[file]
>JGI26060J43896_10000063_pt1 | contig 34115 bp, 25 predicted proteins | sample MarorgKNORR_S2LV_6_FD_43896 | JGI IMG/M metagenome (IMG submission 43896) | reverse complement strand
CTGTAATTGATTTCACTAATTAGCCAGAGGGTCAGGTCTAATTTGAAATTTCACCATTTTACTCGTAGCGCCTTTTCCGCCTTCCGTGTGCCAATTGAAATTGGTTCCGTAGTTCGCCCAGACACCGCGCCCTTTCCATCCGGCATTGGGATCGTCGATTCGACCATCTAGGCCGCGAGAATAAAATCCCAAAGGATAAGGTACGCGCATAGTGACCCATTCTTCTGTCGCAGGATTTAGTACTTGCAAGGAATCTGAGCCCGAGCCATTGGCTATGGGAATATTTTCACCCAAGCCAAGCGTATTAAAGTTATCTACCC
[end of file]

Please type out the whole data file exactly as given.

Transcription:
>JGI26060J43896_10000063_pt1 | contig 34115 bp, 25 predicted proteins | sample MarorgKNORR_S2LV_6_FD_43896 | JGI IMG/M metagenome (IMG submission 43896) | reverse complement strand
CTGTAATTGATTTCACTAATTAGCCAGAGGGTCAGGTCTAATTTGAAATTTCACCATTTTACTCGTAGCGCCTTTTCCGCCTTCCGTGTGCCAATTGAAATTGGTTCCGTAGTTCGCCCAGACACCGCGCCCTTTCCATCCGGCATTGGGATCGTCGATTCGACCATCTAGGCCGCGAGAATAAAATCCCAAAGGATAAGGTACGCGCATAGTGACCCATTCTTCTGTCGCAGGATTTAGTACTTGCAAGGAATCTGAGCCCGAGCCATTGGCTATGGGAATATTTTCACCCAAGCCAAGCGTATTAAAGTTATCTACCC